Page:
“Of course, the company always had its own collection, but the bulk of this collection was a private one that the company then bought, whole, when it became available,” says Jarno Antonelli, Beretta’s witty historian, who is in his mid-thirties. “It’s a very fine old collection. We have the student groups coming through, and professionals who study the guns.”
Although the room now houses the collections, one should regard the room and the guns as separate things. The interior architecture holds the firm’s mercantile history; the cabinets hold the manufacturing history. The room is an absolutely untouched nineteenth-century place of business. It’s just Antonelli and me kicking around in here looking at beautiful guns, but I have the strong sense that just behind us hover the ghosts of many a mustachioed clerk in vest, shirtfront, and collar, garters on their sleeves, waiting for the signal from the more formally suited salesmen to fetch our bespoke 12-gauge side-by-sides.
But what’s in the cabinets these days differs a bit from what was on sale in 1896. The hall has great ranks of twelve-foot-high gun cabinets that run its length—one down each long side, and a sort of series of “island” cabinets that run down the center. It’s mainly, but not entirely, chronological. The more modern history is on display on the north wall: World War I–to-the-present military and police models, machine guns, automatic pistols, including rare World War II machine guns and sidearms. The south wall of cabinets contains the gorgeous early guns, from 1600 to 1900, approximately, running from flintlocks through percussion caps, early rifles, and then some few hammerless models. What’s clear from the cabinets is that there was always a market for luxury guns. The trick and the success for the Berettas was, they had to make them fine enough and strong enough for people to want to pay for them. The central rank of cabinets contains long guns, as well as drawer after drawer of pistols, in addition to fabulous anomalies not manufactured by Beretta.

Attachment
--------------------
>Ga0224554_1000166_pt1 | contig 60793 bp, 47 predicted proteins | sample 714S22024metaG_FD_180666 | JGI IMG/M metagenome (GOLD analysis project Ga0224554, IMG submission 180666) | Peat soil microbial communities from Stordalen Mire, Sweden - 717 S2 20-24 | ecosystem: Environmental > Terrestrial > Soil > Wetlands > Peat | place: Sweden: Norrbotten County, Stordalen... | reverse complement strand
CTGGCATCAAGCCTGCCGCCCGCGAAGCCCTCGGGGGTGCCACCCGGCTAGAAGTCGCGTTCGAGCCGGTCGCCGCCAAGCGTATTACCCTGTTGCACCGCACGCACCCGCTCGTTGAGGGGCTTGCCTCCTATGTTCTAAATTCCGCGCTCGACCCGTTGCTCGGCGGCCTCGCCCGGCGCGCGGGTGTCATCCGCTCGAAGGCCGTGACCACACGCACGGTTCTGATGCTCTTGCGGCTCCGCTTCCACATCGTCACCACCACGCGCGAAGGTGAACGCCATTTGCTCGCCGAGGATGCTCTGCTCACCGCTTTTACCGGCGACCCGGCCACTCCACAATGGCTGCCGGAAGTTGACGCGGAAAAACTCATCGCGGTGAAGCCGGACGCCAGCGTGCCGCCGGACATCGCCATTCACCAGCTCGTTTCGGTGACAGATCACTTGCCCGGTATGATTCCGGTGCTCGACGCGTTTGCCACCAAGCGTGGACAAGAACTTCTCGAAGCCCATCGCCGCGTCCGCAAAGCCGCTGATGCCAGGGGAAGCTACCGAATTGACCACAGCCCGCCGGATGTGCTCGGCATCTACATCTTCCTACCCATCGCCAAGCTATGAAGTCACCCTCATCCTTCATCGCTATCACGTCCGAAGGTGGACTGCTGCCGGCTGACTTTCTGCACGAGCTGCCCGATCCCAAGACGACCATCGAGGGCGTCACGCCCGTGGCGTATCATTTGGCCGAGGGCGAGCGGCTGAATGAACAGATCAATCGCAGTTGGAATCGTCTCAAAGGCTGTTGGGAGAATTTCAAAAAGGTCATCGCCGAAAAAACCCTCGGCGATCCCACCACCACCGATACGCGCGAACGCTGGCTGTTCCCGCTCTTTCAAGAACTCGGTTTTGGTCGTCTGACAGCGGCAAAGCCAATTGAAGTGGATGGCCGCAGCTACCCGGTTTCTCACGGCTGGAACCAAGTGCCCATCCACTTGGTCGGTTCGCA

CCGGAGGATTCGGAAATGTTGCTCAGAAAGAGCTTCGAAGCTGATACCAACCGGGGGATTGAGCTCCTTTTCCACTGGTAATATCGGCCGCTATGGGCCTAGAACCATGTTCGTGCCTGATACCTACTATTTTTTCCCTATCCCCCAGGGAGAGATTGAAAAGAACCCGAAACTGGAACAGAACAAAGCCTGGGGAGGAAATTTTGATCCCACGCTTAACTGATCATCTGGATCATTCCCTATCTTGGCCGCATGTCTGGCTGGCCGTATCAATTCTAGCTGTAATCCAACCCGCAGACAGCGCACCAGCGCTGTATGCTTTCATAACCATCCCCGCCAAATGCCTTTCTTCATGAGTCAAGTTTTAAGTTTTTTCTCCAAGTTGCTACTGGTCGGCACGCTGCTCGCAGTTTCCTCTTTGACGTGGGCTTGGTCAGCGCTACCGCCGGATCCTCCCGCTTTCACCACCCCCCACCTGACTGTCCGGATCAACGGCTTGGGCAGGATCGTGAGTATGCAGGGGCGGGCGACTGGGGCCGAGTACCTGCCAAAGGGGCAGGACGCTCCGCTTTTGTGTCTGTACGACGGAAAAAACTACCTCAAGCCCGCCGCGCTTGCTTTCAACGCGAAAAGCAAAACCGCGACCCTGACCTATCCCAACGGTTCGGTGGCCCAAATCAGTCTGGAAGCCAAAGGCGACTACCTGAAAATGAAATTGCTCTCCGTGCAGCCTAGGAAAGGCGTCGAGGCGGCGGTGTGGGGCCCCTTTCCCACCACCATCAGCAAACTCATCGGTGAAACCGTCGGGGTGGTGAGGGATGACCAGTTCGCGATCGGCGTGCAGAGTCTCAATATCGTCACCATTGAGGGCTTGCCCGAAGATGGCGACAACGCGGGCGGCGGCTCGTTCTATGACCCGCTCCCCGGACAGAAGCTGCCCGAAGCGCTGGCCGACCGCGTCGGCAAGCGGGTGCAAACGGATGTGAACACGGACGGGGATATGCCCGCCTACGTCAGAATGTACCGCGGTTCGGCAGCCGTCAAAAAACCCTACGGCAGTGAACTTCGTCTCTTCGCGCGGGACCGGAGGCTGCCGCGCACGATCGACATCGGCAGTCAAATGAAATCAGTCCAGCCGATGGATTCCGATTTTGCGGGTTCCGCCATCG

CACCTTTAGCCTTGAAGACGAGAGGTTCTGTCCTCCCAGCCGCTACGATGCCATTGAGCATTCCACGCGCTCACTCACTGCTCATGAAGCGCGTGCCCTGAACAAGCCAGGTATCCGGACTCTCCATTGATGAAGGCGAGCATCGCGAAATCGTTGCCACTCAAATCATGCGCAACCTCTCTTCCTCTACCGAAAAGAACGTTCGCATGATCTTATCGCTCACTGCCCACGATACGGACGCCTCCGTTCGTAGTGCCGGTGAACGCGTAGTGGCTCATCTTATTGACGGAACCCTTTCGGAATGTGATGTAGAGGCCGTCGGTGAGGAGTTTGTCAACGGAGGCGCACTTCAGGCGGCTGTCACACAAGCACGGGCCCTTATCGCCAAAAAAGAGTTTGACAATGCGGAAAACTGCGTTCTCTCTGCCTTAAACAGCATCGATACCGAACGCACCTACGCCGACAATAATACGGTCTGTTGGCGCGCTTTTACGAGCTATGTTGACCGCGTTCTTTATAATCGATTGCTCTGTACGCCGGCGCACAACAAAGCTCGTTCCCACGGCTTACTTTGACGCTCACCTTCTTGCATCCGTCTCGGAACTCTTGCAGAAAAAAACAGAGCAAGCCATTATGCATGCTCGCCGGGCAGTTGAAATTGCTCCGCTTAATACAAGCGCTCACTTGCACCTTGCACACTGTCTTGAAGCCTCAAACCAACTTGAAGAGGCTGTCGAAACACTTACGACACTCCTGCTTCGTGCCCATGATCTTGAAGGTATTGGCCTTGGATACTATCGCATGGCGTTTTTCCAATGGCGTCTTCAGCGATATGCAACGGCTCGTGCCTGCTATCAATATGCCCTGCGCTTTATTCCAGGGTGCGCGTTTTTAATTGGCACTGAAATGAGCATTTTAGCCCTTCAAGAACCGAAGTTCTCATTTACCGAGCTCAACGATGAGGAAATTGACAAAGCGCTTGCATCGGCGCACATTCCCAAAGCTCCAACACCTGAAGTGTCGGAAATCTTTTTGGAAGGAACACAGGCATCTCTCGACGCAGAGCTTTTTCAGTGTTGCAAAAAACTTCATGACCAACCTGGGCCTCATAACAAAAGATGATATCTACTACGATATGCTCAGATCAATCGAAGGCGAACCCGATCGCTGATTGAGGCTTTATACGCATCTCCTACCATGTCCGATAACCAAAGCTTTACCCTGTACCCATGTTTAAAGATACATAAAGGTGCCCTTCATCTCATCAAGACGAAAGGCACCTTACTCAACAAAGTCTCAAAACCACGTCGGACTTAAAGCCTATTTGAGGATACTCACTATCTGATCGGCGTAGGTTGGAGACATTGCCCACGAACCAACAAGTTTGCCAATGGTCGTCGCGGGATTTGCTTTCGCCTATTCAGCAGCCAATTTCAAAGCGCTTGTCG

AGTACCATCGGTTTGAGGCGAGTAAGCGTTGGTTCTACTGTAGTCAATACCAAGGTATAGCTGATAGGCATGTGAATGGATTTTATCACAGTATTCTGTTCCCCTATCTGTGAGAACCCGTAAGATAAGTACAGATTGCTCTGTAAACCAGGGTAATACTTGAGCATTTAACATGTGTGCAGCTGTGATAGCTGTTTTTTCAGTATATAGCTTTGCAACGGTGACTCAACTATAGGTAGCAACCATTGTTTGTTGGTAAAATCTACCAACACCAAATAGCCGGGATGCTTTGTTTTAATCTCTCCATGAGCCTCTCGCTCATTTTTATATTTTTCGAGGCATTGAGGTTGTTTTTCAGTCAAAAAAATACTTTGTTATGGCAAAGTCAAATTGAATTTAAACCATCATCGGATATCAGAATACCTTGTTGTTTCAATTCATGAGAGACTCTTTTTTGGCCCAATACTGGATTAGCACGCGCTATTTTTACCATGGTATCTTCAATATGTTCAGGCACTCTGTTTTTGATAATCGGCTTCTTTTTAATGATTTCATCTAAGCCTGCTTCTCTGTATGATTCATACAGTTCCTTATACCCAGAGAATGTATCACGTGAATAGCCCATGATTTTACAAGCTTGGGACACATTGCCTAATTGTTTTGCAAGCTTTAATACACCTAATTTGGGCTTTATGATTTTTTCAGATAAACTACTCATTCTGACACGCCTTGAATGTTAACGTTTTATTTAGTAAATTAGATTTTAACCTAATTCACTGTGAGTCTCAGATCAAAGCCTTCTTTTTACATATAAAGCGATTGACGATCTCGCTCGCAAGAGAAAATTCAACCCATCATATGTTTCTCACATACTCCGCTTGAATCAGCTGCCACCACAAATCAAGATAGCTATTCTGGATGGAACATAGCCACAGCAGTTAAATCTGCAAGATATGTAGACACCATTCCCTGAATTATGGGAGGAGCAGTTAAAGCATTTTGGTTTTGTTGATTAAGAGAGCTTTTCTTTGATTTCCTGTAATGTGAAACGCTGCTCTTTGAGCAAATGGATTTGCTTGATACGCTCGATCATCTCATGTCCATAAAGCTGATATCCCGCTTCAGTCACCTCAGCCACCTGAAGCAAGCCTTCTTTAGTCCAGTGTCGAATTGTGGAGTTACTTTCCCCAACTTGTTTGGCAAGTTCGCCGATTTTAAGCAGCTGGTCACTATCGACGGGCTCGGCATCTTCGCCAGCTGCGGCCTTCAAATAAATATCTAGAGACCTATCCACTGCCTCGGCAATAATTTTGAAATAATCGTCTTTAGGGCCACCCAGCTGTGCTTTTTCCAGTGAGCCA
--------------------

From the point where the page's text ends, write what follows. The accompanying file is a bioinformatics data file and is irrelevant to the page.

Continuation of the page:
“Here’s a cased pair of dueling pistols by Nicolas-Noël Boutet that was given to your second president, John Adams,” says the puckish Antonelli, indicating a note, in French, over a sumptuous pair of sidearms. “Now, whether your president engaged in duels, I’m not sure.”
“He was of his day,” I admit. “But I don’t think he spent much time running around shooting people. Can we call it a presentation pair?”